Our model is a simple, straightforward application of the MACD model. Anyone familiar with the method will easily observe that in our charts nothing new was revealed. Therefore, this section does not explain what is MACD and how it is used, as there are plenty of resources freely available that explain in much more detail how to apply the MACD indicator. We will explain here what differentiates our method from the standard MACD and how we use it to determine the peaks and throws of the Dow-to-Gold-Ratio.
While we do not alter the basic concepts of the MACD, our method is differentiated by the settings we are using.
In a traders’ world, the most use settings are:
• Short Term Moving Average: 12 periods;
• Long Term Moving Average: 26 periods;
• Signal Line: 9-period Moving Average of the MACD.
According to the information available about MACD history, these settings stem from the days when this indicator was developed. [http://www.forexabode.com/forex-school/technical-indicators/macd] In those days, a trading week consisted of six days, Monday through Saturday and a calendar month had in average 26 working months. Therefore, the 12-period seemed to be a reasonable choice for the Short-Term Moving Average because it was calculated based on the closing values registered during the last two weeks. The same can be said for the 26-period, calculated based on the closing values registered during the last month. And the 9-period used for the Signal Line, represented the average of the MACD values of one and a half week.
Many resources explaining the MACD indicator recommend using the default settings (12, 26, 9) because they are widely used, the argument being that most traders use the same settings and make decisions based on these settings. Therefore, using different settings may lead the individual investor out of sync with the crowd.
When we started working to develop a decisional model based on MACD indicator, we understood that the standard settings are no longer suitable for today’s trading. Of course, the first observation is that a trading week has only five days and a calendar month has approx. 22 business days. But there are other reasons beyond that.
At the time when the MACD indicator was developed, the stock quotes were reported in fractions with 1/8 dollar spread. The decimal evaluation, where a stock price could increase and decrease with one cent spreads, was introduced as late as year 2000. Build-up of decentralized exchanges and trading platforms allowed a significant increase of intra-day trading – a source of increased volatility. These tendencies have been accentuated in the last years by high-frequency traders, companies that use computer algorithms to place “Buy” and “Sell” orders.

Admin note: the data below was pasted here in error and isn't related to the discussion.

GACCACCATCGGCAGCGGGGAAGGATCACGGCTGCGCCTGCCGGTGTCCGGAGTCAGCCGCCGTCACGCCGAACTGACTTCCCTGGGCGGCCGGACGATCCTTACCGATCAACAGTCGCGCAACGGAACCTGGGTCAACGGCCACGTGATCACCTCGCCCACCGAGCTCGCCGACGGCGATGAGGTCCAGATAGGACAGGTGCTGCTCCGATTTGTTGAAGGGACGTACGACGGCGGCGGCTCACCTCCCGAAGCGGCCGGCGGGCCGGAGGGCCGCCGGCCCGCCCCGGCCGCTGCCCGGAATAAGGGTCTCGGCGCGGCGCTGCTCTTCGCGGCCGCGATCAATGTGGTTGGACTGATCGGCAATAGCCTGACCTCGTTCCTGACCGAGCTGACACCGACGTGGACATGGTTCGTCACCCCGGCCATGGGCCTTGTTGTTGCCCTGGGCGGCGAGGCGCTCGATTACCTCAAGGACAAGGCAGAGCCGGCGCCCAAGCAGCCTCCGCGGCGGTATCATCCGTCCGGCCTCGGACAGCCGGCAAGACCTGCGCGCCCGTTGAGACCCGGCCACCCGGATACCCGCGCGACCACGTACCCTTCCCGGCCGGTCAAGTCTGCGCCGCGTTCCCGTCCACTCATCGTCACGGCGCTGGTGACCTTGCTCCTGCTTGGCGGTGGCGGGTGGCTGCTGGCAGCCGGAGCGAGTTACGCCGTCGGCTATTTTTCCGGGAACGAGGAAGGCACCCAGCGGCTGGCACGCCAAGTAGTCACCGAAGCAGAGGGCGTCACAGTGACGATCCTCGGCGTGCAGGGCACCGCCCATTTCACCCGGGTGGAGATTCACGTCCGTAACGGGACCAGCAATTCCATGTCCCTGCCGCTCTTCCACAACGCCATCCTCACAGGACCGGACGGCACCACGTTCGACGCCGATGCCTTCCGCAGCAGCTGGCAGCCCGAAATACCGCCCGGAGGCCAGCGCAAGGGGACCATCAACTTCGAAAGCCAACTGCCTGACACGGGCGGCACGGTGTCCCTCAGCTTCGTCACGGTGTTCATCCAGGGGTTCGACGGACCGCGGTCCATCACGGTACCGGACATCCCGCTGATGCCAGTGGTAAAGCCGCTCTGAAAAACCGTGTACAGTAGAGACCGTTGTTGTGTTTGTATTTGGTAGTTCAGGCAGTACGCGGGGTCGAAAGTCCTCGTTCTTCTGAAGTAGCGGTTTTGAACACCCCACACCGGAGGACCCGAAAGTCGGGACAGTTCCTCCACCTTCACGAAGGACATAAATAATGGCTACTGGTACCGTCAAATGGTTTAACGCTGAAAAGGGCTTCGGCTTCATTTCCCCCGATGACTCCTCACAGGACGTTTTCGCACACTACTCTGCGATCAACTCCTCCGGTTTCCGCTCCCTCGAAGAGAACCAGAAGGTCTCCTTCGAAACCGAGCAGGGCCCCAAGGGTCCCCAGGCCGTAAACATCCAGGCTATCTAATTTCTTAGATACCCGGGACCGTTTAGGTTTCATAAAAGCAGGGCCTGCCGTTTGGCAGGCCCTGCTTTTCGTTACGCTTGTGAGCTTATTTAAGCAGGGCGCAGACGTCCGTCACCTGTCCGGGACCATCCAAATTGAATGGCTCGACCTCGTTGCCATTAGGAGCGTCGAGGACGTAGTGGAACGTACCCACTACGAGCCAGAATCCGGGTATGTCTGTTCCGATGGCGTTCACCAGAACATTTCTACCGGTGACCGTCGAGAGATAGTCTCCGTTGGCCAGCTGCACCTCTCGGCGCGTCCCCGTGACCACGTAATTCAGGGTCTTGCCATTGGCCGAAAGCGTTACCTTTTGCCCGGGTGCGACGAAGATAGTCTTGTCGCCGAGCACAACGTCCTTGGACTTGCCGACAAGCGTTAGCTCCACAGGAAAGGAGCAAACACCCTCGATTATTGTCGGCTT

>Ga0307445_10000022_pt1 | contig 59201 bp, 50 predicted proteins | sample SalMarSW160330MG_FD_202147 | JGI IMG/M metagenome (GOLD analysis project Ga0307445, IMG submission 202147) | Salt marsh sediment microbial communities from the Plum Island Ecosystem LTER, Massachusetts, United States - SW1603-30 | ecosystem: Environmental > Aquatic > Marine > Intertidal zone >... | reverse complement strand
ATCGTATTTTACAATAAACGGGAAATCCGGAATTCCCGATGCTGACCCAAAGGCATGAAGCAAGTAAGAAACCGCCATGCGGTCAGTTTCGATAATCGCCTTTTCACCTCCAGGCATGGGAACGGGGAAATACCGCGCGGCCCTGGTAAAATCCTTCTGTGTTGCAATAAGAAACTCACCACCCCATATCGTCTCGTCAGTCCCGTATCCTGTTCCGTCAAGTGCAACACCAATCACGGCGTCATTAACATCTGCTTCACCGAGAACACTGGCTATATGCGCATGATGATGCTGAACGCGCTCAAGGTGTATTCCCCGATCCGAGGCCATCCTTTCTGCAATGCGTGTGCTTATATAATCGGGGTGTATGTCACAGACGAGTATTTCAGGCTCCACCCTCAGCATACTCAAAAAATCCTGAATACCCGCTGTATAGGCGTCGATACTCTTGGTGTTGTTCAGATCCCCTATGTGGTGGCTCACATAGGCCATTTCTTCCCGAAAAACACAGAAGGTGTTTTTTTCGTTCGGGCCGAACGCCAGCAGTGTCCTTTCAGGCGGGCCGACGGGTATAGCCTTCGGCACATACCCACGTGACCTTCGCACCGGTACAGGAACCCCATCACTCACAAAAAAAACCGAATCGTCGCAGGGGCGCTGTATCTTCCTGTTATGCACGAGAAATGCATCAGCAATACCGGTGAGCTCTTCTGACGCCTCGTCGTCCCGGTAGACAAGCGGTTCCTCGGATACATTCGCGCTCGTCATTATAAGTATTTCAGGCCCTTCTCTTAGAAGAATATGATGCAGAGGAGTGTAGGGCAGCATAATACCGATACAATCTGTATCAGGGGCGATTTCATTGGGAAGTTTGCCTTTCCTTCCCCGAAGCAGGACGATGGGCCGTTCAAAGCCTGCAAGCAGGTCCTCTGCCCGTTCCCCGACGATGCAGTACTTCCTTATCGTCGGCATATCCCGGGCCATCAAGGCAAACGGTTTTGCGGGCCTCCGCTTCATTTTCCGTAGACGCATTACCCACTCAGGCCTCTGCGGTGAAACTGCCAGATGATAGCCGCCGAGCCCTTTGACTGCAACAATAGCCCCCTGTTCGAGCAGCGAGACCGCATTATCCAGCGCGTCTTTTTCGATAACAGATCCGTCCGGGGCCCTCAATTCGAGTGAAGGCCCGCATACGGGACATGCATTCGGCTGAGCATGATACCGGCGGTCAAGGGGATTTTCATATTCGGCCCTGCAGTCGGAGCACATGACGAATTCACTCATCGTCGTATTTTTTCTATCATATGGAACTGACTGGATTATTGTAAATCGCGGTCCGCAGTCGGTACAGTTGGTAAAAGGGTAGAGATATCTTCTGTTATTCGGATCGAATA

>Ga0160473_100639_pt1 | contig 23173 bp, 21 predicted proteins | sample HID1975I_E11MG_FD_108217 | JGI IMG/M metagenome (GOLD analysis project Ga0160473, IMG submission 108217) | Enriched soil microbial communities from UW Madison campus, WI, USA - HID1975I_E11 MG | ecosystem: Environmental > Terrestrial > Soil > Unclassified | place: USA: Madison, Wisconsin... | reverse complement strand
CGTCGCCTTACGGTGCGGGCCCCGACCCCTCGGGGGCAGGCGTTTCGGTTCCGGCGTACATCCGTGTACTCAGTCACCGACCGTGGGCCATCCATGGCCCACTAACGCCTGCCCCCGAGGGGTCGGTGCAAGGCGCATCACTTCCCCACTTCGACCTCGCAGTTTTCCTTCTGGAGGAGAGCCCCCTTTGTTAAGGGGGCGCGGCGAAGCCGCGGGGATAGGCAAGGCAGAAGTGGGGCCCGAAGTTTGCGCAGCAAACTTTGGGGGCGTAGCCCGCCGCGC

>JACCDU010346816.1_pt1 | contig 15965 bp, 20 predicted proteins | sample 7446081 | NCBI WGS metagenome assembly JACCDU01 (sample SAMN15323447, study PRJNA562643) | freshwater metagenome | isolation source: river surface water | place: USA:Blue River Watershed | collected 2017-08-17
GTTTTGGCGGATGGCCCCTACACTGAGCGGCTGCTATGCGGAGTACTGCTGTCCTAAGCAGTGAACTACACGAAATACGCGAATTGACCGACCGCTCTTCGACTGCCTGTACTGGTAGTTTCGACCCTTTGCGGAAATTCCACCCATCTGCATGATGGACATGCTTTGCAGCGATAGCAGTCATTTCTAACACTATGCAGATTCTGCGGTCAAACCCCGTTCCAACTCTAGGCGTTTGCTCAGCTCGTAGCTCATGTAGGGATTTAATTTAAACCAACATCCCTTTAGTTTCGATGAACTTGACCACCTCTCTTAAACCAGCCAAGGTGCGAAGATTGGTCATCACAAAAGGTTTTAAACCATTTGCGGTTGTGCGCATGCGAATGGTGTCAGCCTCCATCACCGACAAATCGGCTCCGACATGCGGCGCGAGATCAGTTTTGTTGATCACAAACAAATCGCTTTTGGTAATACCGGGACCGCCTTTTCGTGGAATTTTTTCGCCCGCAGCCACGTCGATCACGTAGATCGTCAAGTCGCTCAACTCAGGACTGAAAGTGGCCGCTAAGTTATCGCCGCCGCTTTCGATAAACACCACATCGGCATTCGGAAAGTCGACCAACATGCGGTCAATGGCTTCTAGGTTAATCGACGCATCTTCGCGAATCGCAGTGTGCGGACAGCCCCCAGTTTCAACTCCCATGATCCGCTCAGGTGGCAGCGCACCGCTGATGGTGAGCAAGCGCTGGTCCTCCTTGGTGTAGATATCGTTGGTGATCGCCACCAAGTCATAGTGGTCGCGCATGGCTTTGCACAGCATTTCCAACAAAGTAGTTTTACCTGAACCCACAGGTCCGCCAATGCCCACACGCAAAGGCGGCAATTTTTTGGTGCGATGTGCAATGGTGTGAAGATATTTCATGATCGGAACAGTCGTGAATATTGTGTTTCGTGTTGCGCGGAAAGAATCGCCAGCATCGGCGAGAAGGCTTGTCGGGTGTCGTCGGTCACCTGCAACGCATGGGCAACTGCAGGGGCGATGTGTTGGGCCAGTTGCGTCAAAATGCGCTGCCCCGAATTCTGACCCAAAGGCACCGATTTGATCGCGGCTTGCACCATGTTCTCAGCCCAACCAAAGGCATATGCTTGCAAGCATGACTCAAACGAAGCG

While all these are good reasons to use MACD as a reliable indicator that filters out volatility and noise, we do not see why it is necessary to keep the default settings.
As we strongly support ‘contrarian investing philosophy’, we decided to search for alternative settings that would give us better indication of market peaks and throughs.
As mentioned before, our method differs from the standard MACD indicator in that we do not use the default settings for STMA, LTMA and Signal Line. In addition, we use neither the linear, nor the exponential moving average, which are the most used formulas for calculating the moving average.
During the process of fine-tuning the method, we have found that using the linear moving average for calculating the Signal Line values is too slow as an indicator of trend changes; therefore, opportunities cannot be identified at the optimum stage. On the other hand, the exponential moving average is much faster, but its usage increases the risk of false signals. Therefore, we are using a modified version of a weighted moving average.
Finally, we limit the usage of our model to monthly, weekly, and daily charts, based on closing values. In this way, we determine the short-term trend (daily closing values), the medium-term trend (weekly, closing values at the end of Friday trading day) and the long-term trend (monthly, closing values in the last trading day of the month). While MACD can be applied to any data series, our purpose has never been to use it for intraday trading. On one hand, the fluctuations are very large during the day, with extreme volatility caused, among others, by High Frequency Traders. On the other hand, intraday trading requires constant monitoring of the price moves and, although technology makes possible to automatize the tasks, the amount of time dedicated to trading is significant.
It is important to be aware of the fact that MACD is an excellent indicator for eliminating noise and identifying trends. Still, it is a lagging indicator, being based on historical data. Therefore, MACD cannot be used to predict or anticipate the direction of the market for the next period (day, week, or month).
A very good understanding about how we use the MACD indicator to determine the trend changes can be achieved by looking at some of the most significant Historical Moments. Please click below.